By Marianne Curtis
In a historic vote, the Roseau River First Nation has approved a multi-million dollar land settlement package.
On February 8, a vast majority of the community’s registered members voted to accept the $80.6 million settlement from the federal government in a land dispute that goes back more than 100 years. The money is compensation for 12 large sections of land that the band was pressured to open up to farmers and settlers in what is known as the 1903 Surrender.
Chief Terrance Nelson is pleased that his band’s members voted to accept the settlement.
“We believe we negotiated a good settlement amount, over ten thousand dollars for every acre that was lost, the leadership are recommending the settlement,” Nelson explained. “The people have spoken and it is a clear mandate.”
Included in the agreement is a Per Capita Distribution of $5,000 to every Tribal member. Up to 13 million dollars is set aside for the Per Capita Distribution for projects such as housing and education.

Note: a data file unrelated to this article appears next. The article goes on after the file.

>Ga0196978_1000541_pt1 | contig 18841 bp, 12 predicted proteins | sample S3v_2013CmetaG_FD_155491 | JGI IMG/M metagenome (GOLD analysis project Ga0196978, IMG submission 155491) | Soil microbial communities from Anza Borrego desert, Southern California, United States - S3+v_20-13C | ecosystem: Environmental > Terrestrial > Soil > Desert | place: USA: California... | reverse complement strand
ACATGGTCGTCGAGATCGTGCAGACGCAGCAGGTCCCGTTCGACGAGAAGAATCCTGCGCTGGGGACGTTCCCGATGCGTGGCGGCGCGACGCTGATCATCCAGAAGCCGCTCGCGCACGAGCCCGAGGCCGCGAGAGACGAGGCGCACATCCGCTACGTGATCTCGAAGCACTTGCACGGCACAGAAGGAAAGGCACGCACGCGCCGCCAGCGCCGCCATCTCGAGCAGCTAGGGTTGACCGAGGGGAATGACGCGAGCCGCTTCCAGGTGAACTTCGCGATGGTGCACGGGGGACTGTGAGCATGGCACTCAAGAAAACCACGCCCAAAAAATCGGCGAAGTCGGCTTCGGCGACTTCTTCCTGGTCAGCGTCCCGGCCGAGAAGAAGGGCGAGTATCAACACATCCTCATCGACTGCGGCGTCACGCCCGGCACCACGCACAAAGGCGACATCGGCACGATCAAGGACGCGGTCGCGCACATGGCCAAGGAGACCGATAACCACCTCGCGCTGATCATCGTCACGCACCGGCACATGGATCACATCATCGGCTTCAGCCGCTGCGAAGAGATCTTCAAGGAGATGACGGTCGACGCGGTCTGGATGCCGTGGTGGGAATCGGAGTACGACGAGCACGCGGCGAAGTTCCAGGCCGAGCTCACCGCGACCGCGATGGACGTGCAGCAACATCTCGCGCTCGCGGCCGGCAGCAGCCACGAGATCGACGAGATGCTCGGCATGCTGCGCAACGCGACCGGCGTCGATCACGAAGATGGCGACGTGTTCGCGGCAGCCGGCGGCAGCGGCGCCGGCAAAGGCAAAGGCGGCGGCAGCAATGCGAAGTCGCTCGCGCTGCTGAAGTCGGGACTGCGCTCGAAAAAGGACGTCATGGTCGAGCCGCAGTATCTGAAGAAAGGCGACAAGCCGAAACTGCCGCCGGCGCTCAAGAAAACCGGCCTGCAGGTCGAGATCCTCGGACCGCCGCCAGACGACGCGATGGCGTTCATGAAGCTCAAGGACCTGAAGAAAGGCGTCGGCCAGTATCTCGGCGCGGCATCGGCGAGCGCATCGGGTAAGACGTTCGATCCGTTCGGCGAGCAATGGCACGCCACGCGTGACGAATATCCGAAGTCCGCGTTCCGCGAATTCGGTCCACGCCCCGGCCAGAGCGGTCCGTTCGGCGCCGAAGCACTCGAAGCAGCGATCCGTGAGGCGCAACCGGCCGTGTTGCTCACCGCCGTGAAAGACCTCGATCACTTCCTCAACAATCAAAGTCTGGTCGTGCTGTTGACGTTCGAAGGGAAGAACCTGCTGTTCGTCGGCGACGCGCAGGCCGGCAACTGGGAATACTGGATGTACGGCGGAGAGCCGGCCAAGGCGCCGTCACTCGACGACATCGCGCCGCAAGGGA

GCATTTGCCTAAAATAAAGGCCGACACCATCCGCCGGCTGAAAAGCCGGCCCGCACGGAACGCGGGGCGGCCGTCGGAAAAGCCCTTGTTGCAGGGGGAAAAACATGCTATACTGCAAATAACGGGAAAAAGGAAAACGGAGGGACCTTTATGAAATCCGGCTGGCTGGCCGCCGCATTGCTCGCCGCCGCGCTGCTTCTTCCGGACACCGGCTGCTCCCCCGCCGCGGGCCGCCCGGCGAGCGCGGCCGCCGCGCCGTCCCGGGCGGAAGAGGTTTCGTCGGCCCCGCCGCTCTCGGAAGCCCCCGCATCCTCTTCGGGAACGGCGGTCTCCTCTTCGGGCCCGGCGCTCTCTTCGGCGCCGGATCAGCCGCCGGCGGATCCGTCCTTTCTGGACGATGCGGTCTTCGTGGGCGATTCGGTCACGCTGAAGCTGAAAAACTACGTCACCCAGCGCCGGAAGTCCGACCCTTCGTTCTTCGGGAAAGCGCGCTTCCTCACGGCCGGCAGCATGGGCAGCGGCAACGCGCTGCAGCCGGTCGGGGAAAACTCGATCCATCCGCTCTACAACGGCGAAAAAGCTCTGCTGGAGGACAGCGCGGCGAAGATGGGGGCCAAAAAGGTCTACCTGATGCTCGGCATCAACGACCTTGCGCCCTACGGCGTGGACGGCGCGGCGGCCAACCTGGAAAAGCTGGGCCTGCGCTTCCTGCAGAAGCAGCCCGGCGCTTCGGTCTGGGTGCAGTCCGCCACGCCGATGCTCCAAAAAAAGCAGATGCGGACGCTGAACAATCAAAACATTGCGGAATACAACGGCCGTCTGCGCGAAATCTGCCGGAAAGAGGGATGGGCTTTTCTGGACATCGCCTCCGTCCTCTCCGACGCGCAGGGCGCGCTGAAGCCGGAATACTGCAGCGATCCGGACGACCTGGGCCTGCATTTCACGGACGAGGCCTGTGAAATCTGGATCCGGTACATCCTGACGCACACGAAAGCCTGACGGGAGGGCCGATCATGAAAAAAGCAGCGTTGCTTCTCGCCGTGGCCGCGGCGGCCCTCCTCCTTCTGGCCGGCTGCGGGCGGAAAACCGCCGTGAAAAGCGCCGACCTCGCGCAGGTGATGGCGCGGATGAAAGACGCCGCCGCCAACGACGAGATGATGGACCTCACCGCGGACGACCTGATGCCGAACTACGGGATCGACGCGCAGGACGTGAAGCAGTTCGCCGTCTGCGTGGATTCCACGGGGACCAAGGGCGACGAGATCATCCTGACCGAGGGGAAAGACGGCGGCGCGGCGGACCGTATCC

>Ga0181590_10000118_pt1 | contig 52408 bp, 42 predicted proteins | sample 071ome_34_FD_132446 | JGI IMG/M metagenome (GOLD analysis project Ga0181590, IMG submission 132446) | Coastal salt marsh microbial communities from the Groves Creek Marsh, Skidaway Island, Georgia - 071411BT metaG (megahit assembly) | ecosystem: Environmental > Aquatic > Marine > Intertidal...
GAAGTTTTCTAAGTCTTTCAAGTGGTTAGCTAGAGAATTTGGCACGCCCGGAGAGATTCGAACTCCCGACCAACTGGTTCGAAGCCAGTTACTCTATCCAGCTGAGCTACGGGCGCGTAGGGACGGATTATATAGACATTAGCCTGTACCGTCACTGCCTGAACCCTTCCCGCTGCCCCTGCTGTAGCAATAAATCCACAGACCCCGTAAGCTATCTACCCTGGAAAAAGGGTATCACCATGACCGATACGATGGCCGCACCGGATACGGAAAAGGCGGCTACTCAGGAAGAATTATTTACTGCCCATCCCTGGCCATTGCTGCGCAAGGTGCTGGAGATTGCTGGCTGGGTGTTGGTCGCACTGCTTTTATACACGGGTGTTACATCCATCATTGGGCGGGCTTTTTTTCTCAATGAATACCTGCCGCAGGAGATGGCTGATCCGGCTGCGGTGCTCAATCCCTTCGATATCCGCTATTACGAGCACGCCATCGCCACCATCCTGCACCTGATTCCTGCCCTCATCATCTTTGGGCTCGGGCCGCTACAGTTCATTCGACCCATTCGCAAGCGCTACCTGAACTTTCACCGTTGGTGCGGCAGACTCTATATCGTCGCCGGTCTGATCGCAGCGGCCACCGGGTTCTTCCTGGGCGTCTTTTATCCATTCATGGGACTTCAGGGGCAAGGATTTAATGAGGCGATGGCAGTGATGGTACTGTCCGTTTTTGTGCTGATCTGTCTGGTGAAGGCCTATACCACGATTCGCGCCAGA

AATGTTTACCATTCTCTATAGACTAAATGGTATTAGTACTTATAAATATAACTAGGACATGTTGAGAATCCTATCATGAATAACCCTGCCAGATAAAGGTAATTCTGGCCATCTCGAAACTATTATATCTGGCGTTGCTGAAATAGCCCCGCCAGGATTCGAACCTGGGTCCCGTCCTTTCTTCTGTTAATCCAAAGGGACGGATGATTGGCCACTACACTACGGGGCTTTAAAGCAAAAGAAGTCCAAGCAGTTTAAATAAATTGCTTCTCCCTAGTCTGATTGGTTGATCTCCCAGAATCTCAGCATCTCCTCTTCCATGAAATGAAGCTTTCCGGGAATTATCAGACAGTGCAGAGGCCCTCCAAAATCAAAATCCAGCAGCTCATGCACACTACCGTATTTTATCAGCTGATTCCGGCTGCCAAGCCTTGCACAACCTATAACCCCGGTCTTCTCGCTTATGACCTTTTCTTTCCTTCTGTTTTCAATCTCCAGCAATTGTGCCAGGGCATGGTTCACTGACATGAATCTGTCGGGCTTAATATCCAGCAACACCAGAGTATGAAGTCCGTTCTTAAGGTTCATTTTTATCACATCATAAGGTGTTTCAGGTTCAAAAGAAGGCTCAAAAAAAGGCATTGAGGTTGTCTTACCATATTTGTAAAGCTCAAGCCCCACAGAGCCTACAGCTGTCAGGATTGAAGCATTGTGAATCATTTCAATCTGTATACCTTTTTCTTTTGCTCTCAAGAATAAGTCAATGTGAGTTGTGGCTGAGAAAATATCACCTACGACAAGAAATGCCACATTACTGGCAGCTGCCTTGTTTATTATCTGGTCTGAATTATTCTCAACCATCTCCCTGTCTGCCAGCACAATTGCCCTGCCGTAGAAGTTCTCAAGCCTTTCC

“While no settlement is perfect and no trust structure is acceptable to everyone, we have achieved an overwhelming positive vote,” added Nelson.
Out of 1,444 eligible voters – 929 voters participated in the referendum.
However, the Band may now have to wait another year before they will see any payout on the agreement after allegations have surfaced.
Indian and Northern Affairs Canada have received an objection from a band member over the voting process. The objection alleges that band members were forced to vote on the same day as a settlement information session was held and that voters were paid $50 to cast their ballots. The man filing the complaint alleges that could be construed as vote-buying.
At the time of the vote, band officials said the $50 was offered to cover transportation costs.